CD Review of Sleepwalking Through the Mekong by Dengue Fever
Dengue Fever: Sleepwalking Through the Mekong
Recommended if you like
The Ventures, Blondie,
Charles Mingus
Dengue Fever:
Sleepwalking Through
the Mekong

Reviewed by Greg M. Schwartz

ho would have thought that a vocalist singing in Cambodian with a Jewish guitarist that looks like a rabbi could be such a successful formula for creating one of modern music’s most original and groovy sounds? Guitarist Zac Holtzman thought it, and you’ve got to give him props for such a unique idea.

The band calls their sound a "Cambodian pop rock psychedelic dance party," and it’s an apt description. The fact that vocalist Chhom Nimol often sings in Cambodian may not work for everyone, but she’s got the voice and charismatic presence to pull it off, along with the strong and groovy musicianship from the band. The Southern California unit’s sound is retro, but it’s done with such flair as to sound fresh and modern.

This documentary follows Dengue Fever around Cambodia as they visit Nimol’s homeland and the roots of the band’s music. It’s intriguing to see Nimol and company welcomed like heroes because, in a certain cultural sense, they are. Many aspects of Cambodian culture came under fire during the tyrannical Pol Pot regime of the 1970s (much like the Chinese repression of Tibetan culture still going on today). So in a very real sense, Dengue Fever are helping to revitalize a sound that might otherwise have faded away.

The film features footage of the band checking out the sights and talking about the cultural heritage that they’ve embraced, with a focus on Nimol’s return to her homeland. But there’s plenty of performance footage as well, as the band plays on a Cambodian TV show and around at different clubs. There’s a strong sense of cultural pride in the music as the band invites fans out of the crowd to come up and sing with Nimol.

The accompanying soundtrack mixes groovy dance tunes with some more atmospheric tracks appropriate for a soundtrack, so there’s a fair range of material here, including some tracks from other Cambodian artists that influenced the band’s sound. But Dengue Fever’s contributions are the highlight.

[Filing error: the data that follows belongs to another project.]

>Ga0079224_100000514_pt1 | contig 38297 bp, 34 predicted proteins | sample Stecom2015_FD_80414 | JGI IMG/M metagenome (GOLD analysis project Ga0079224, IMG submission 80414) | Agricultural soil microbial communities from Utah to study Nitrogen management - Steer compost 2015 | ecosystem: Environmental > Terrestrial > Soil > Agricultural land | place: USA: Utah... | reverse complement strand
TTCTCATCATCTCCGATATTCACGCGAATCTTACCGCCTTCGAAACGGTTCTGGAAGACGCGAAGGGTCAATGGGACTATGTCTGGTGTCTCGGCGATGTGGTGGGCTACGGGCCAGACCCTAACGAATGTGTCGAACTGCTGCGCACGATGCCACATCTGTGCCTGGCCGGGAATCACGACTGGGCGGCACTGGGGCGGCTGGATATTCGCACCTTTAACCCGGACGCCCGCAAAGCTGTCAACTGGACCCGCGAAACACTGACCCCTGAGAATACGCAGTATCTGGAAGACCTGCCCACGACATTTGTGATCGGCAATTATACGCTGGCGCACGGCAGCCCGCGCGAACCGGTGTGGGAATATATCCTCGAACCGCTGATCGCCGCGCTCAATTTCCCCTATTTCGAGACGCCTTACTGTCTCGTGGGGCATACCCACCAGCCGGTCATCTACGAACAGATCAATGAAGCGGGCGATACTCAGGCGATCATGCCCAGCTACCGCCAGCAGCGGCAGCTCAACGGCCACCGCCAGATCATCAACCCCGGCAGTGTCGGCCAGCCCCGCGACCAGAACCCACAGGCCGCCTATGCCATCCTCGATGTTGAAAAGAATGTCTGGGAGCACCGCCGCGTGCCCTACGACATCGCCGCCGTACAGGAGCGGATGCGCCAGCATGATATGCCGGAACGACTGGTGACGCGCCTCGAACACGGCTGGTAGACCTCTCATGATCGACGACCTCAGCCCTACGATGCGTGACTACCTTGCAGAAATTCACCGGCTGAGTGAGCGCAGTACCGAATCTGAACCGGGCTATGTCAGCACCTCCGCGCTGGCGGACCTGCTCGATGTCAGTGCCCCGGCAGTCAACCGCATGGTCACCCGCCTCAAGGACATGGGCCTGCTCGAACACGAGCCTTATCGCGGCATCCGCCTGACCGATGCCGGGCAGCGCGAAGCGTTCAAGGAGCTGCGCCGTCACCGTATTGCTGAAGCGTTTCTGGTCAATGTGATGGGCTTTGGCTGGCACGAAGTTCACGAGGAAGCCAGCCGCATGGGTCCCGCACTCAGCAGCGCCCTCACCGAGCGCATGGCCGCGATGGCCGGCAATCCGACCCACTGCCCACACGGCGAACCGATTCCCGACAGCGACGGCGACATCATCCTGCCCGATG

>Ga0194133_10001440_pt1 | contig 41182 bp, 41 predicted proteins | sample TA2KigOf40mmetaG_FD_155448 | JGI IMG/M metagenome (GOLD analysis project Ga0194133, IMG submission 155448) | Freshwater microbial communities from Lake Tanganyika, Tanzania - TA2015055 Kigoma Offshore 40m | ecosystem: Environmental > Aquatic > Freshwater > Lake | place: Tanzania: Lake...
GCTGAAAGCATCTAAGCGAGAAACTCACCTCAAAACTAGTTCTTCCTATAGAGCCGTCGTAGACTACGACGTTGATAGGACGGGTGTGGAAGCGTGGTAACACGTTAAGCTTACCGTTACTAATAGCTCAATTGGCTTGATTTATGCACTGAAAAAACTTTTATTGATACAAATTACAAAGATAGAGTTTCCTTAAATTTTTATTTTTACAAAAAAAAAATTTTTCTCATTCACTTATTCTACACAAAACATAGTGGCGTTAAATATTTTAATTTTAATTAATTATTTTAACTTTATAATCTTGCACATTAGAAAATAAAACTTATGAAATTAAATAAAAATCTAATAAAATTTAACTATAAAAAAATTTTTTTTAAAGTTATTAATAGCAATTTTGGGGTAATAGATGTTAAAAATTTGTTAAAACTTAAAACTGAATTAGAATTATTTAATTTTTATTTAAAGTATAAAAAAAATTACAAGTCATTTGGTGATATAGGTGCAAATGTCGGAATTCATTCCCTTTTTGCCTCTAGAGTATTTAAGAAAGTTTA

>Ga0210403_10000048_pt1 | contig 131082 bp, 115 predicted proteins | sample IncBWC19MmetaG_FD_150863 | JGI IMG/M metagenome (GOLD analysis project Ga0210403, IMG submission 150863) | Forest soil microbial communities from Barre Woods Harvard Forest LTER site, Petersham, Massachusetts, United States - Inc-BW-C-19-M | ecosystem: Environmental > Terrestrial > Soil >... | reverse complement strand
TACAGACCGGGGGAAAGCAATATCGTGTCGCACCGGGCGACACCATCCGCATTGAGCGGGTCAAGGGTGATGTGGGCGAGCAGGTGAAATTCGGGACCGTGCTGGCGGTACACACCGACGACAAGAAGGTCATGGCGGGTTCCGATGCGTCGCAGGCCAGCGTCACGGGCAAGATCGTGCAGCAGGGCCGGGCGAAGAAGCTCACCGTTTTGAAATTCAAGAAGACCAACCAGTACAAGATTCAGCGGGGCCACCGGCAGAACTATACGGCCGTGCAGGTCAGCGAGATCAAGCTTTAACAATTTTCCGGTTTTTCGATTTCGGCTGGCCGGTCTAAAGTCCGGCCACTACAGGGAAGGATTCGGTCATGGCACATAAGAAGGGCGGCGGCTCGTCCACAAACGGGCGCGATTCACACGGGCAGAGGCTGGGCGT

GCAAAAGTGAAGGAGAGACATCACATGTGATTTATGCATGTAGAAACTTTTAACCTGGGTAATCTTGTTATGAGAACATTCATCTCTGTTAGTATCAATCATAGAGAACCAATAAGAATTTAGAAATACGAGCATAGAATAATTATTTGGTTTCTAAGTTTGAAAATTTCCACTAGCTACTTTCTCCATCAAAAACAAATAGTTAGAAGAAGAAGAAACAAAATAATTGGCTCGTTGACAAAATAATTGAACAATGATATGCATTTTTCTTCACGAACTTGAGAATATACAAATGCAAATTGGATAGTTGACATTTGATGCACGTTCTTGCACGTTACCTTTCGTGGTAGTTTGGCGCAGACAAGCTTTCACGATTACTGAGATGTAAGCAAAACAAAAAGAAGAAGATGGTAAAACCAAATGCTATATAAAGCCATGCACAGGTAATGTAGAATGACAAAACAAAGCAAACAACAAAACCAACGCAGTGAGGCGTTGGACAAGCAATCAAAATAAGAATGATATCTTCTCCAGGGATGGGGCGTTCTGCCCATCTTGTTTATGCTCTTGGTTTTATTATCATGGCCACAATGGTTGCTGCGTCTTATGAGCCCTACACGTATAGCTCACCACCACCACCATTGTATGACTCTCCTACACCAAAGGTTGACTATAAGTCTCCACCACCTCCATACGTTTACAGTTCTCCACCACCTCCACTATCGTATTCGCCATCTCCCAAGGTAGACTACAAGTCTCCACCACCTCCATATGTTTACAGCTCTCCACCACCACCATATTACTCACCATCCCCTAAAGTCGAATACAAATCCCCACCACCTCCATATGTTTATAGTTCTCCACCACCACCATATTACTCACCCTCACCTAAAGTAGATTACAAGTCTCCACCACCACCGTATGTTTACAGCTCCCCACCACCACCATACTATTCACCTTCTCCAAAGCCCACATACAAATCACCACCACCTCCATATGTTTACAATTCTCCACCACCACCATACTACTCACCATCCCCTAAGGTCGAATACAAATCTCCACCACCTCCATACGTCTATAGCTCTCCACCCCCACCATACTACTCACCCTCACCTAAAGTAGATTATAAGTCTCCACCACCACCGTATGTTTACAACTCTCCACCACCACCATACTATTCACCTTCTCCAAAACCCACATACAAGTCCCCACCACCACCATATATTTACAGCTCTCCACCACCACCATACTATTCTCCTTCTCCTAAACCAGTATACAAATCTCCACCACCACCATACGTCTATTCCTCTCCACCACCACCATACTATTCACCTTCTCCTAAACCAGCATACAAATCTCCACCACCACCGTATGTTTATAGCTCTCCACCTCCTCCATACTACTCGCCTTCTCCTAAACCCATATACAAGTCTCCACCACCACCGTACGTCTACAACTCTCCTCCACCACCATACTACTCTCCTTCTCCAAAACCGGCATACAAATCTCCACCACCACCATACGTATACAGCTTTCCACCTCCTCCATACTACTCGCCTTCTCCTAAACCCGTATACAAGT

The trippy title track instantly transports the listener across the planet and back in time to the 1960s, when this unique pop/rock sound originated in Cambodia. Nimol’s versatile voice is mesmerizing here. "March of the Balloon Animals" continues in a similar vein, with an instrumental track that builds as sort of introduction to conjure the vibe for the Cambodian dance party to follow.

Tunes like "Tip My Canoe," "Ethanopium" and "Hold My Hips" get that party going, mixing the ‘60s pop sound with some groovy ‘70s funk. Keyboardist Ethan Holtzman rings up some great analog synth sounds that expand the band’s sound in a psychedelic direction, while sax man David Ralicke adds yet another element with his modal lines that bring out a modern, acid jazz flavor. Both make great compliments to the tight, funky trio formed by guitarist Zac Holtman, bassist Senon Williams and drummer Paul Smith.

"Hummingbird" sounds like more of a traditional ballad, but Nimol’s beautiful voice dazzles on it. "One Thousand Tears of a Tarantula" has a trance-dance electronic sound, as well as bit of a secret agent vibe that makes it sound like it could have been lifted from a James Bond soundtrack, while "Seeing Hands" has a hypnotic flavor that makes for a chill interlude.

Dengue Fever have been winning fans across the country with their fun and unique sound and this documentary shows why. It also demonstrates how popular music can have a vital cultural and spiritual impact that goes beyond mere entertainment.

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